Cadence in Henderson bucked the trend of master plans across the country shedding sales in the first half of 2022 by finishing No. 7 in the nation, according to midyear rankings.
National consulting firm RCLCO said Las Vegas’ master-planned communities had fewer sales than the first six months of 2021, but master plans held steady in their rankings with the exception of Valley Vista in North Las Vegas. That project of D.R. Horton fell from No. 6 to No. 51.
The RCLCO numbers show a smaller decline in sales than a report from Las Vegas-based Home Builders Research that has net sales for Las Vegas as a whole declining from 7,348 during the first six months of 2021 to 5,868 in the first six months of 2022.
Summerlin continued its top five national showing by coming in at No. 4 in the midyear ranking with 592 sales, a 38 percent decline from the 962 in the first six months of 2021.
Cadence saw a 4 percent increase in sales in the first six months to reach 459 sales, up from 440 a year ago. It’s No. 7 ranking comes after placing 13th a year ago through June.
Inspirada in west Henderson was No. 12 with 388 sales, down 16 percent from 460 in 2021.
Skye Canyon in northwest Las Vegas had 333 sales, down 11 percent from 375 in the first six months of 2021. It jumped in the rankings to No. 18 after placing 23rd at the midpoint in 2021.
“You have your mainstays on the list,” said Karl Pischke, a principal at RCLCO. “Summerlin, Cadence, Inspirada and Skye Canyon are all again within the top 20 master-planned communities in the country. Summerlin had a bit of drop in sales, but that’s not dissimilar to what we’re seeing broadly. We’re continuing to see issues as it relates to supply chains and a lack of inventory. In the beginning of the year, that prevented a lot of master plans from fully capitalizing on demand. What we have seen in the last couple of months is rising interest rates have put pressure on consumers in the market and in some cases reduced traffic. That has reduced the overall buyer pool, and we’re seeing the impacts.”
The four Las Vegas master plans on the top 50 list saw sales decline 15 percent from 2021, less than the 17 percent to 18 percent for the overall national list, Pischke said. It’s not a surprise because year-over-year sales have been falling nationwide since April 2021, he said.
“By and large, Vegas has done a lot better than other markets, which may have experienced a more significant drop on the list,” Pischke said. “We continue to be optimistic about the sales pace and potential for future residential growth, but we are entering a period where for the remainder of the year we’re probably going to see some of those impacts of rising home prices and interest rates on overall sales potential. The future of master-planned communities, however, might be brighter since it represents a flight to quality. There’s evidence in times of recession (if one occurs) they are able to capture an outside share of demand.”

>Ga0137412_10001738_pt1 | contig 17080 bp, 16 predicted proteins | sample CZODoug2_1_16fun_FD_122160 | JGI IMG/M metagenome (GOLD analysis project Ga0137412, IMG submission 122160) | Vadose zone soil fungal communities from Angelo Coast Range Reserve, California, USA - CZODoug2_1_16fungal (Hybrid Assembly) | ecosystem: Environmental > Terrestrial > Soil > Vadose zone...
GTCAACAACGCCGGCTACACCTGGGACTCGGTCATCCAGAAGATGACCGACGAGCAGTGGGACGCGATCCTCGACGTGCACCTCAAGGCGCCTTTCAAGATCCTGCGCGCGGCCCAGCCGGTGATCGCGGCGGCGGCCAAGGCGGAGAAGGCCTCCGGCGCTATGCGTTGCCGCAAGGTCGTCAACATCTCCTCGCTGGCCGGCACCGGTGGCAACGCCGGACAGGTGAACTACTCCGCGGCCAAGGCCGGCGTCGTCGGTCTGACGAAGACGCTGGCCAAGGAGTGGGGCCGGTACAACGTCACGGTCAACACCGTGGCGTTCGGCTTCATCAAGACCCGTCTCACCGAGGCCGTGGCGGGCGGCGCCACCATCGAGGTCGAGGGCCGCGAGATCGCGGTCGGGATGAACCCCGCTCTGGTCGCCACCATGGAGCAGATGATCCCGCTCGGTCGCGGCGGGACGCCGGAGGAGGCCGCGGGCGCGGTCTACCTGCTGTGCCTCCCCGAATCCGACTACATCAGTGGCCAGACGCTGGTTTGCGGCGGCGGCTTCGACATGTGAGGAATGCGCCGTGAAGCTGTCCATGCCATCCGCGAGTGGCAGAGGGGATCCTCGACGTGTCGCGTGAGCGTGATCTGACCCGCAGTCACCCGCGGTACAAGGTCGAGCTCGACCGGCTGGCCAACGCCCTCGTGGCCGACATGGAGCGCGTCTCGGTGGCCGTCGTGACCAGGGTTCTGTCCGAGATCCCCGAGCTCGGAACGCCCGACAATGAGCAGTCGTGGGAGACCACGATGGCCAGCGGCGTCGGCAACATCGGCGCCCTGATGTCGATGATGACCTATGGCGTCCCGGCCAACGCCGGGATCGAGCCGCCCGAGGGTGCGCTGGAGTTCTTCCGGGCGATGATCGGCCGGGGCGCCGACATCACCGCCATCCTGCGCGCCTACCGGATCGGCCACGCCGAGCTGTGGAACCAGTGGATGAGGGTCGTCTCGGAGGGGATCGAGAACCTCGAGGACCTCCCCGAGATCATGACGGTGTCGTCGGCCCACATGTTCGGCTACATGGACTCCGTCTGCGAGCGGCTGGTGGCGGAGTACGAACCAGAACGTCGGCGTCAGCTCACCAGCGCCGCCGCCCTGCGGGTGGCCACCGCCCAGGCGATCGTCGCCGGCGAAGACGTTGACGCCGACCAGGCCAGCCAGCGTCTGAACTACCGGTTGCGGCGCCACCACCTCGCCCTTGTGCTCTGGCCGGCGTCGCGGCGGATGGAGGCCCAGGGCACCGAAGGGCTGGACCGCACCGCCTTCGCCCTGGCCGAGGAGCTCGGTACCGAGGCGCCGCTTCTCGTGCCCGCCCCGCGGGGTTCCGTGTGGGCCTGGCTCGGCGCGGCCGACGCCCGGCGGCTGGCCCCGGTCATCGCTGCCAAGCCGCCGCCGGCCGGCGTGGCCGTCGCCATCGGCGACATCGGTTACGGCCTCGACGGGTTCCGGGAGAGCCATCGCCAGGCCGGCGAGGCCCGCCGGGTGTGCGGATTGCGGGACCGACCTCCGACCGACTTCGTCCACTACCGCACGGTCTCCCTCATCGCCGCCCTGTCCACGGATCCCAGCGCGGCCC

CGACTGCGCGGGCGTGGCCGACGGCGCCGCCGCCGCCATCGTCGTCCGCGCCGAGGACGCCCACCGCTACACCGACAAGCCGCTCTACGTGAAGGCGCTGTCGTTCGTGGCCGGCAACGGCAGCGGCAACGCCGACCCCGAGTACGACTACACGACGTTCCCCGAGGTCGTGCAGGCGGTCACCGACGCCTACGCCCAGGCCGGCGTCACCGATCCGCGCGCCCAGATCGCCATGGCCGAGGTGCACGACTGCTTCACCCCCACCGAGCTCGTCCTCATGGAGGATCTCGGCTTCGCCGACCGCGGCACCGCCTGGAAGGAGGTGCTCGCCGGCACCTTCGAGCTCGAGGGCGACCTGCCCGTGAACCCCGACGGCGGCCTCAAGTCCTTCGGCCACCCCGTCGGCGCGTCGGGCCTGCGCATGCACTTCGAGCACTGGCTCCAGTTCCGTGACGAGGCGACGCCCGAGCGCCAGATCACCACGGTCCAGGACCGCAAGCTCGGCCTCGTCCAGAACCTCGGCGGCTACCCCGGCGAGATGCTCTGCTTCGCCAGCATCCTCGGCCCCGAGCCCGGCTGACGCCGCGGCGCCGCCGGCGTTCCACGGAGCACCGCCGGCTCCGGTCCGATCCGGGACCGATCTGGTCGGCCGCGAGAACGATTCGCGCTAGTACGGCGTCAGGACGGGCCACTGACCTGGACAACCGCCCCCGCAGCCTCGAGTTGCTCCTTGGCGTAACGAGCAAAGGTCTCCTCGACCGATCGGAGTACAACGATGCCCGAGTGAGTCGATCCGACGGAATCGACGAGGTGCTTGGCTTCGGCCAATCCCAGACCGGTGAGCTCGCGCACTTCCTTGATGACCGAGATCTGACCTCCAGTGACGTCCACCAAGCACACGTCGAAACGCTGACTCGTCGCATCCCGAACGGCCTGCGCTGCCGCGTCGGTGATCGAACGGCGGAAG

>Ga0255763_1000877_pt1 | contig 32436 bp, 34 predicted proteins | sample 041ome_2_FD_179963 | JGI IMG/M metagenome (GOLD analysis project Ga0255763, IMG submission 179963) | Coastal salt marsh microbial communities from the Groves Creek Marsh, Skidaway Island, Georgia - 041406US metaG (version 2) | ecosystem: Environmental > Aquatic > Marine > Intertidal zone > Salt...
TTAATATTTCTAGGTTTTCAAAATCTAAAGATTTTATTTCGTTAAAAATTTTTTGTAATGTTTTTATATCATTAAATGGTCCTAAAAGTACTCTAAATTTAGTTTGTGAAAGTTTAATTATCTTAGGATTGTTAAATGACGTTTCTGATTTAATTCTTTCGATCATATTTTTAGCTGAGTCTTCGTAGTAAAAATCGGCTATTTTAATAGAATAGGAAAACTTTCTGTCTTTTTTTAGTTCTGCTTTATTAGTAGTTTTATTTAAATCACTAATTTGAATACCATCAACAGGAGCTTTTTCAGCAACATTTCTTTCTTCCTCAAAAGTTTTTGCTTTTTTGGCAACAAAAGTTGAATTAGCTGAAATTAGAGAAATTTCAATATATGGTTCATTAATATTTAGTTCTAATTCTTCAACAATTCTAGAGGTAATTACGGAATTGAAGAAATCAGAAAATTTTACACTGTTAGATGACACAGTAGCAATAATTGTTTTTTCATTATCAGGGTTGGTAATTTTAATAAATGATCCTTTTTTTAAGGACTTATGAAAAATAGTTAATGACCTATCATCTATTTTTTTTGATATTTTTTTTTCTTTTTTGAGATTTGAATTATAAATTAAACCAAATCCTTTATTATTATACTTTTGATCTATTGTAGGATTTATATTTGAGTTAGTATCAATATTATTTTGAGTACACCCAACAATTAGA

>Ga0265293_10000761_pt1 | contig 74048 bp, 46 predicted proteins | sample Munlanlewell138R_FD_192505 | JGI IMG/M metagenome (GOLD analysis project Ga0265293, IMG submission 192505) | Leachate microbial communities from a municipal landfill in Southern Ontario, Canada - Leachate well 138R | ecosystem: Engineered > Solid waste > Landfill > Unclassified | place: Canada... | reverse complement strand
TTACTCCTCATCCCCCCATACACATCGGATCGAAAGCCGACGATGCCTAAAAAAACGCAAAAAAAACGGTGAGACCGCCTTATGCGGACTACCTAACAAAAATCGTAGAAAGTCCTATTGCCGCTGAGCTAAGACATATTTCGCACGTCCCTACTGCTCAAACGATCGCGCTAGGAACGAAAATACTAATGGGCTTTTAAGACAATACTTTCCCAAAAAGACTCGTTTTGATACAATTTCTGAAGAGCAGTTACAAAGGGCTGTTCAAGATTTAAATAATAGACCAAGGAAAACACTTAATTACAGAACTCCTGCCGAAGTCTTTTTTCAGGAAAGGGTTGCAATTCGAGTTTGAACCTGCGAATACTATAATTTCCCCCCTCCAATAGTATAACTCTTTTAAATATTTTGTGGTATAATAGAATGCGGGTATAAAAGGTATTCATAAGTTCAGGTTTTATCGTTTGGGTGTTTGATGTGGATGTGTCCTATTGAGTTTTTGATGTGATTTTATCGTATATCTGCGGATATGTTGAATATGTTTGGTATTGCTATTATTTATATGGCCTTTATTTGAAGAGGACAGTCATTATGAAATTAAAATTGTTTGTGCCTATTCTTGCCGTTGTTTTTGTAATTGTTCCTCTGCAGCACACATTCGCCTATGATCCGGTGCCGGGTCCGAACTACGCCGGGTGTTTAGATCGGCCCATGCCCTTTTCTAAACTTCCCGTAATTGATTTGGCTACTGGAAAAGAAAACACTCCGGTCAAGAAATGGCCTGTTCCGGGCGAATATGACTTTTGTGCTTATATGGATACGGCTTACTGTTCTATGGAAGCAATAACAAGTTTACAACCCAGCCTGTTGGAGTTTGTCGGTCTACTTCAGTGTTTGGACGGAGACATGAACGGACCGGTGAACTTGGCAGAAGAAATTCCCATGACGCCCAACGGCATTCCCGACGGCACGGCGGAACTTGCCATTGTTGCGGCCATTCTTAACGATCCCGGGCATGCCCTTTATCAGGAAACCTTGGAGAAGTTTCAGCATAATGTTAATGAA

Pischke said Cadence’s gains are attributed to a strong start to 2022 with a mix of products such as town homes and duplexes and a low homeowners association assessment.
“They’re seeing some of that ability to attract buyers at more attainable price points, which is helpful as interest rates have gone up,” Pischke said. “Their inventory at the beginning of the year was a big part of that.”
The drops at Skye Canyon and Inspirada are similar to what they’ve seen in the national market more broadly, Pischke said. He said they may have been hurt by a lack of inventory and supply chain issues that prevented them from capitalizing on demand.
“Interest rates slowing traffic is something that didn’t start happening in the national data until April so that would only have affected the last couple of months (of the sales),” Pischke said. “I would be hesitant to say that is what caused the overall decline, but it is to likely have an impact moving forward.”
As for communities at the top of the list, the Villages in Florida had a 25 percent decline while No. 2 Lakewood Ranch in Florida had a 33 percent drop. Pischke said it’s difficult to maintain a sales pace over time, and that’s why Summerlin fell 38 percent.
“If you go back to early 2021, Summerlin was setting a fast pace of sales that even without the continued supply chain issues that we have seen would be hard to keep up with that level of sales,” he said. “Partially, you are seeing some of that reflected in the data, too. We’re also talking about a more established and mature community with higher price points in some cases than we’re seeing in other communities. As interest rates rise, however, it will be interesting to see what component of consumers end up priced out of some of these homes in higher-end communities.”
Valley Vista, which fell to No. 51 on the list, had 202 sales in the first half of the year. A year ago, Valley Vista in North Las Vegas had 506 sales.
“Valley Vista communities have been in high demand for the past few years and as result many of the communities began selling out during 2021,” D.R. Horton said in a statement. “Therefore, there were fewer homes available to sell recently than in previous years.”
D.R. Horton said it successfully completed and opened Galaxy Park in May and is slated to begin construction on the final community park in the coming months.
“As Valley Vista matures and grows with the addition of amenities like community parks and walking trails, we look forward to its continued success,” the builder said in a statement.
Kevin Orrock, president of the Las Vegas region for The Howard Hughes Corp., the developer of Summerlin, said declining sales is a function of rising interest rates in addition to continued supply chain issues. Sales started strong at the beginning of the year and have trended down from there, he said.
“With interest rates increasing like they have recently, folks are pushed off the fence to buy or sit back to see how things settle out,” Orrock said. “That’s what you are seeing across the board. There is still demand out there, but builders haven’t been able to keep up because of the supply chain.”
Orrock said he’s not expecting 2022 to reach 2021 sales numbers and can see a decline of sales numbers of 20 percent to 30 percent. There will be buyers because interest rates are still low by historical standards, hovering around 5 percent, he said.
“At some point, this rate increase is going to abate, and we hope to see people getting more comfortable,” Orrock said. “People need homes. There’s still 70,000 people a year coming into Vegas. They need some place to live. Some of them are going to choose multifamily, and that’s why you’re seeing that market as hot as it is, but there’s folks who want to own a home. That is going to swing through the upside as we move through the year. But that depends on a lot of things with the economy and how that goes.”